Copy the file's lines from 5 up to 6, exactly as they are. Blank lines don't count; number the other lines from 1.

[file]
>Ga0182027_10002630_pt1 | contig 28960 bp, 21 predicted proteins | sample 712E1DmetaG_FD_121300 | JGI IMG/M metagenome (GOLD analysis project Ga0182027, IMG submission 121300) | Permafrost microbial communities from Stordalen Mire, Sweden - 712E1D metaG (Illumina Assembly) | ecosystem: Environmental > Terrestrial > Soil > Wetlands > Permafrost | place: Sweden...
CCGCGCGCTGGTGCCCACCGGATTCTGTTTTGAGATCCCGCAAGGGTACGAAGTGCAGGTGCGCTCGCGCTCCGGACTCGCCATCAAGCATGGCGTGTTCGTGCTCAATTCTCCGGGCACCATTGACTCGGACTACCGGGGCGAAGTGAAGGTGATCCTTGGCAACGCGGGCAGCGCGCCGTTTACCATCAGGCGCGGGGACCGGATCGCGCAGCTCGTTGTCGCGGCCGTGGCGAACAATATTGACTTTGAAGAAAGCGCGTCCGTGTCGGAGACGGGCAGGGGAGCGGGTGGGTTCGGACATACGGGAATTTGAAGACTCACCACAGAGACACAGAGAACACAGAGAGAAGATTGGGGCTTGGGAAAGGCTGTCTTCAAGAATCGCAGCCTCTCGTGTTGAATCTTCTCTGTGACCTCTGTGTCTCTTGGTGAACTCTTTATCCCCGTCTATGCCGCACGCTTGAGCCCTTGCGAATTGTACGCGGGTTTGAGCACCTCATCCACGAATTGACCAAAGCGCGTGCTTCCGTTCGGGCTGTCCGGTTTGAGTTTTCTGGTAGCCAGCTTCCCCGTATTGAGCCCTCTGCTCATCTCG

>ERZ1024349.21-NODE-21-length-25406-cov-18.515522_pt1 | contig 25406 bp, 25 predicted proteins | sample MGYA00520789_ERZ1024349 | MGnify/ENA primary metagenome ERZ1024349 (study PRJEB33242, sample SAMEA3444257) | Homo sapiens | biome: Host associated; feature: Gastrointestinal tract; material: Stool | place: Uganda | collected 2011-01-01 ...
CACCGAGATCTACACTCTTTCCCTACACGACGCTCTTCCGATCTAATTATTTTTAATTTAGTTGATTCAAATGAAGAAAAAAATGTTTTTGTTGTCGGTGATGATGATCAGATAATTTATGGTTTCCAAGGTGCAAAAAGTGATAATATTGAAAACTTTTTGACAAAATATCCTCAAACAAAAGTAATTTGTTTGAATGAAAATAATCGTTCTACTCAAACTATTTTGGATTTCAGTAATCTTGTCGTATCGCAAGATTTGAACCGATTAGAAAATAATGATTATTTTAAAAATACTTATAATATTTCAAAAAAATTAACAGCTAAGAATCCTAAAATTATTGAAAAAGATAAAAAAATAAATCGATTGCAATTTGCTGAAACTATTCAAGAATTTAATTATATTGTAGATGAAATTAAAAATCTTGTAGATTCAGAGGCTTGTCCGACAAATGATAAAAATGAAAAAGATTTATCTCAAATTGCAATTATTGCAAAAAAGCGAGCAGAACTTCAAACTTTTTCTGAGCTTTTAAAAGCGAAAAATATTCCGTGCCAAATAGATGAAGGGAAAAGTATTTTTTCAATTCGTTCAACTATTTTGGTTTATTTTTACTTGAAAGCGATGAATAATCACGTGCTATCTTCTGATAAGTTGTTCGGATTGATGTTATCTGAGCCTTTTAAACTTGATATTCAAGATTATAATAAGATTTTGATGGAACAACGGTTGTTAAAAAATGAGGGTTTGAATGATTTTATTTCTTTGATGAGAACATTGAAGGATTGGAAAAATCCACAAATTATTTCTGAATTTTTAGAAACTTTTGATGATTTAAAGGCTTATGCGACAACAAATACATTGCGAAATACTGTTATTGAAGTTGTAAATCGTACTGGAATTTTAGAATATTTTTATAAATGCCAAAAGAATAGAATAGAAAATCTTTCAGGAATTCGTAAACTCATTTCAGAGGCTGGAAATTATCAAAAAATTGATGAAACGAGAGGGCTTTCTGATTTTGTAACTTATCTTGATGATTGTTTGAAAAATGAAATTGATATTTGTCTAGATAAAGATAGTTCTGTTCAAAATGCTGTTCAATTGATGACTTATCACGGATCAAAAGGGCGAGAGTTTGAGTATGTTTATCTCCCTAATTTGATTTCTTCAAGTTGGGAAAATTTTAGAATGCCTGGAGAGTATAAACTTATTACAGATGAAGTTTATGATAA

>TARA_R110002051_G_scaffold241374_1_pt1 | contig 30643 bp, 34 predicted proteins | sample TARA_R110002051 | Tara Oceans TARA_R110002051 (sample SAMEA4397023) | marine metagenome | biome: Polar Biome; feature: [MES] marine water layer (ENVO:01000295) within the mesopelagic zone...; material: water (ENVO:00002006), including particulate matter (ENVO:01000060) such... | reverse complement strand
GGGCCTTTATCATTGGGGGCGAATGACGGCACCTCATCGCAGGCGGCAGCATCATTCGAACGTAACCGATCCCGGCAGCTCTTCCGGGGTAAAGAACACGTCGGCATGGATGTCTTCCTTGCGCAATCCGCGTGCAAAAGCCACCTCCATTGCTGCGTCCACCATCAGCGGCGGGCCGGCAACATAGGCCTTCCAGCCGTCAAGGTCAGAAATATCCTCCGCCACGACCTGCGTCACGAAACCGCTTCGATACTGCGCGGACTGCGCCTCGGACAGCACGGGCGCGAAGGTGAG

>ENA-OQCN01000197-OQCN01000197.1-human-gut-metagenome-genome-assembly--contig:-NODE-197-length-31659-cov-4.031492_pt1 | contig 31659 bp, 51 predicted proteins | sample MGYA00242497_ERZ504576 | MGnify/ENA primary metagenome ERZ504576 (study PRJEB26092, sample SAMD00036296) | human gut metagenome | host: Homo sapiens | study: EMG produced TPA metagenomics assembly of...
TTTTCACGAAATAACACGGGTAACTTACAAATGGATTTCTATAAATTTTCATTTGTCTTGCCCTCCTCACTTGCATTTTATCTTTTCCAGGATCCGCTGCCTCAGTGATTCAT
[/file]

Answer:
>TARA_R110002051_G_scaffold241374_1_pt1 | contig 30643 bp, 34 predicted proteins | sample TARA_R110002051 | Tara Oceans TARA_R110002051 (sample SAMEA4397023) | marine metagenome | biome: Polar Biome; feature: [MES] marine water layer (ENVO:01000295) within the mesopelagic zone...; material: water (ENVO:00002006), including particulate matter (ENVO:01000060) such... | reverse complement strand
GGGCCTTTATCATTGGGGGCGAATGACGGCACCTCATCGCAGGCGGCAGCATCATTCGAACGTAACCGATCCCGGCAGCTCTTCCGGGGTAAAGAACACGTCGGCATGGATGTCTTCCTTGCGCAATCCGCGTGCAAAAGCCACCTCCATTGCTGCGTCCACCATCAGCGGCGGGCCGGCAACATAGGCCTTCCAGCCGTCAAGGTCAGAAATATCCTCCGCCACGACCTGCGTCACGAAACCGCTTCGATACTGCGCGGACTGCGCCTCGGACAGCACGGGCGCGAAGGTGAG